With such an enterprise, it is, of course, difficult to know where to start, and I have probably stepped ahead of myself on one strand already. I shall attempt no clear division between work and staging, since such was not my experience – and indeed would not be possible on the basis of an initial encounter. (Frustrating, yet inevitable and indeed in some sense fruitful?) There is a perhaps predictable, yet already surprising, identification of Montezuma with the feminine – and not only in voice – and Cortez with the masculine. Rape occurs early on; does it not always? But before that, and returning at long last to my initial point concerning Mexico, we have had a long, introductory, introduction, or perhaps immersion, into the landscape. The first of three parts, ‘Die Vorzeichen’/’Omens’; ‘Bekenntnis’/’Confession’; ‘Die Umwälzungen’/’Upheavals’) has drummers surrounding the audience lead us in for a few minutes before the conductor has even arrived, and indeed before the audience has received the signal to sit and to be quiet. The drum melodies, Rihm writes, are ‘the melody “of a landscape that senses the approach of a thunderstorm”’. They do not – or at least, did not to me – feel ‘Orientalist’, or better ‘Occidentalist’; yet, at the same time, it is difficult, upon reflection, not to think that in some sense they must be, and, as the action unfolds, that they have, perhaps knowingly, been presented, even constructed as such. Oppositions, then, not entirely straightforward, continue to frame, to participate, to incite.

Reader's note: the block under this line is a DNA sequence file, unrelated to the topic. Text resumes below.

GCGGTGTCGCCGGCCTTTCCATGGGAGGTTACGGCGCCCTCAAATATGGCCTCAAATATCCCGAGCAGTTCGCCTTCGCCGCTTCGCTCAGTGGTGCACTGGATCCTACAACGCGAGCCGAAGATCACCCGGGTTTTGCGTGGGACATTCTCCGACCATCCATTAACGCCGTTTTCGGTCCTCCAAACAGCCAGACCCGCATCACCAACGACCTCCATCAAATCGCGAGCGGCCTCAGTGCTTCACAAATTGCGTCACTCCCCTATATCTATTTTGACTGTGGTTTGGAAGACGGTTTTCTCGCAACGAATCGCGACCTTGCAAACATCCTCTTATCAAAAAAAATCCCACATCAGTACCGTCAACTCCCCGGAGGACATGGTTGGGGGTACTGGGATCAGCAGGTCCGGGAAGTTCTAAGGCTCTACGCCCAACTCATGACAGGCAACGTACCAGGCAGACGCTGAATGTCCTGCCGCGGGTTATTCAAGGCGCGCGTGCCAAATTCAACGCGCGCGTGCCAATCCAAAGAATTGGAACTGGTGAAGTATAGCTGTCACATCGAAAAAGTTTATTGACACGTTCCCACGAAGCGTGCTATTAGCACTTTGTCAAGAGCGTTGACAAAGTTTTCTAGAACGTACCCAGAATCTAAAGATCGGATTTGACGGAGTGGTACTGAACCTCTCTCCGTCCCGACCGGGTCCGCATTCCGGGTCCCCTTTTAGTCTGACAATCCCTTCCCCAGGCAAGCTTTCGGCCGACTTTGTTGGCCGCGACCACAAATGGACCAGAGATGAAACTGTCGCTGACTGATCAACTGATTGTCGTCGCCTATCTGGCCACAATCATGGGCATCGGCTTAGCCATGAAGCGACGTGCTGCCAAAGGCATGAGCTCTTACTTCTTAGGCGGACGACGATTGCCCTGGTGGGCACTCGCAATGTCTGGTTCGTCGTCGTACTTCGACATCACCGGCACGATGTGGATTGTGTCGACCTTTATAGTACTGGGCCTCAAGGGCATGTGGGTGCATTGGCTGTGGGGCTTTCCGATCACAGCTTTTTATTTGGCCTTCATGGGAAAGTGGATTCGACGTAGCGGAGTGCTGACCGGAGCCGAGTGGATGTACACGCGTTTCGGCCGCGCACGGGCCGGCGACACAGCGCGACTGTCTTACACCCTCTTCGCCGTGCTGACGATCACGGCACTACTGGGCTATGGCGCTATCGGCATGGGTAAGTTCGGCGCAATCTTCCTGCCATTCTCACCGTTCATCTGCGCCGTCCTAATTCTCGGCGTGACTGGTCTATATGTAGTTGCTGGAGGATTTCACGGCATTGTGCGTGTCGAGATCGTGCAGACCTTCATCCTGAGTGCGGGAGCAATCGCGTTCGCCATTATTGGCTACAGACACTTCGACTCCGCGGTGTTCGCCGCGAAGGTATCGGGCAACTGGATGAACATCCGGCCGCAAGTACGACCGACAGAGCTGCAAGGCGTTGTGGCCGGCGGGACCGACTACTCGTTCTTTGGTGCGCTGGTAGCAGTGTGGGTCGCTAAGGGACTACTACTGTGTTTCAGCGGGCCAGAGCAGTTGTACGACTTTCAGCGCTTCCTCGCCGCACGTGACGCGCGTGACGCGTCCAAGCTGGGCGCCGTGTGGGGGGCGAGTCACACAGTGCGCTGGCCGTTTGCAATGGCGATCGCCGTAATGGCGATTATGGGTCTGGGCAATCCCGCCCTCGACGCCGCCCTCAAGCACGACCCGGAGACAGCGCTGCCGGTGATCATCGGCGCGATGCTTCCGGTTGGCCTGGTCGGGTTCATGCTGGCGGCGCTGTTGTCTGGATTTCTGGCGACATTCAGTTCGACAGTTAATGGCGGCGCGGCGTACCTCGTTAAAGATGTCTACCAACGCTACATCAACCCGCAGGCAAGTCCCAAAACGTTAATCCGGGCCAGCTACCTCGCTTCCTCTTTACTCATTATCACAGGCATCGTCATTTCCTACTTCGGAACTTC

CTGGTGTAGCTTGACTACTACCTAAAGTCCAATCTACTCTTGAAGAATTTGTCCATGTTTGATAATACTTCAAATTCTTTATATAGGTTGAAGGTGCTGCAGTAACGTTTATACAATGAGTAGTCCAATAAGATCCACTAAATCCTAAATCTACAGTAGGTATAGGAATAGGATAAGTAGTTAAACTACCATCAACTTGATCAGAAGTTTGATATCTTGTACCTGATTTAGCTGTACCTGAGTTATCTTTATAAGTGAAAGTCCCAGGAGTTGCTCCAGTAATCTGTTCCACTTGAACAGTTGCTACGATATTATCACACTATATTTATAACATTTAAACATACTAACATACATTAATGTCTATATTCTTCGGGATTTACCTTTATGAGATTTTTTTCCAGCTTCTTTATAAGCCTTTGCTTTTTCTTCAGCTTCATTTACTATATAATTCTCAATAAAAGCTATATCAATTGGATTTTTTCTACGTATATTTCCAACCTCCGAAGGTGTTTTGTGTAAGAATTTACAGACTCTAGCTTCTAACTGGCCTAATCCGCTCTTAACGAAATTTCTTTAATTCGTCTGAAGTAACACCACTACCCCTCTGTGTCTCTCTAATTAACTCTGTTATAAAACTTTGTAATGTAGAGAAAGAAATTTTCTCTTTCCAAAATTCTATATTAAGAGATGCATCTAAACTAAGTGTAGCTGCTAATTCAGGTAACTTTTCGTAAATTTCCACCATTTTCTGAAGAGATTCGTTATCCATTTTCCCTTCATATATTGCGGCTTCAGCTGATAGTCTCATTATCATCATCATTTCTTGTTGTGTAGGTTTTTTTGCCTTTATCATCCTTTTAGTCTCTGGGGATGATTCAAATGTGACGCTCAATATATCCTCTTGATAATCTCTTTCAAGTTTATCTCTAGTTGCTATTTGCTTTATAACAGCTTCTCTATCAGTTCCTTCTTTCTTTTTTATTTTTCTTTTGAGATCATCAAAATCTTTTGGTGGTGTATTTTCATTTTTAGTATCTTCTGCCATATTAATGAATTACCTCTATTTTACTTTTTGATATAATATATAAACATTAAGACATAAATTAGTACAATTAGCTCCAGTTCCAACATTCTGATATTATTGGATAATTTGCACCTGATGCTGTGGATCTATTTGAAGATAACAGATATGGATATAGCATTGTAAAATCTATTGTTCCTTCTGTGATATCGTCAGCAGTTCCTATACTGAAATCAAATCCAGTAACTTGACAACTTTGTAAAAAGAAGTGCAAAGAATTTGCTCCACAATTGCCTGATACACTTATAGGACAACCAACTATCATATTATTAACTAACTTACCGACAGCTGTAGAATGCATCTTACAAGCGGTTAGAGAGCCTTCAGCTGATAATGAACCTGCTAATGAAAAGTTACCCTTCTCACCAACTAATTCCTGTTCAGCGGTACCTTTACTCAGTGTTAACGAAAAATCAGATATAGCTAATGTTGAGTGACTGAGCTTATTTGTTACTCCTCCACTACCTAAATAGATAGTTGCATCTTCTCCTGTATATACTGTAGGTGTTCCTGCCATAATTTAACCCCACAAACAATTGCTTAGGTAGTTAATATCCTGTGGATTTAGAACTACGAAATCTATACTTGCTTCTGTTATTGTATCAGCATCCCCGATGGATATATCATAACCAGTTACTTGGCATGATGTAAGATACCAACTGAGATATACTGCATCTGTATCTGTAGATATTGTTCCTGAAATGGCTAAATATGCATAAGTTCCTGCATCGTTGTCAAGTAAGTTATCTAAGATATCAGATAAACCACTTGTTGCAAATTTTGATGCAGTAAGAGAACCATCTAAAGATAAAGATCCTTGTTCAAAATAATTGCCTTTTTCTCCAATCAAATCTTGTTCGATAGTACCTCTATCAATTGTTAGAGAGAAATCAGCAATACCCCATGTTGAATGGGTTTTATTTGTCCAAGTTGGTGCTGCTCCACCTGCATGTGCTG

Rihm’s score, as often with this composer, covers a broad canvas in any number of respects. Yet, doubtless partly as a matter of the excellence of staging and all performances, though not only, I think, as a matter of that, it offers the composer at his integrative as well as his discursive best. Schoenbergian Sprechstimme – can we not but think of Moses at times? – vies or collaborates with choral writing and vocal amplification that bring to mind Nono and Lachenmann. Something far more Romantic, the ghost of Mahler perhaps, or of Strauss, swells up in the orchestral strings (fewer than one perhaps realises). Lyricism – whether vocal, or solo instrumental – that would surely have brought a smile to the face any of those composers has one melt, and at the same time has one suspect, has one question, not least in light of what we see and do not see on stage.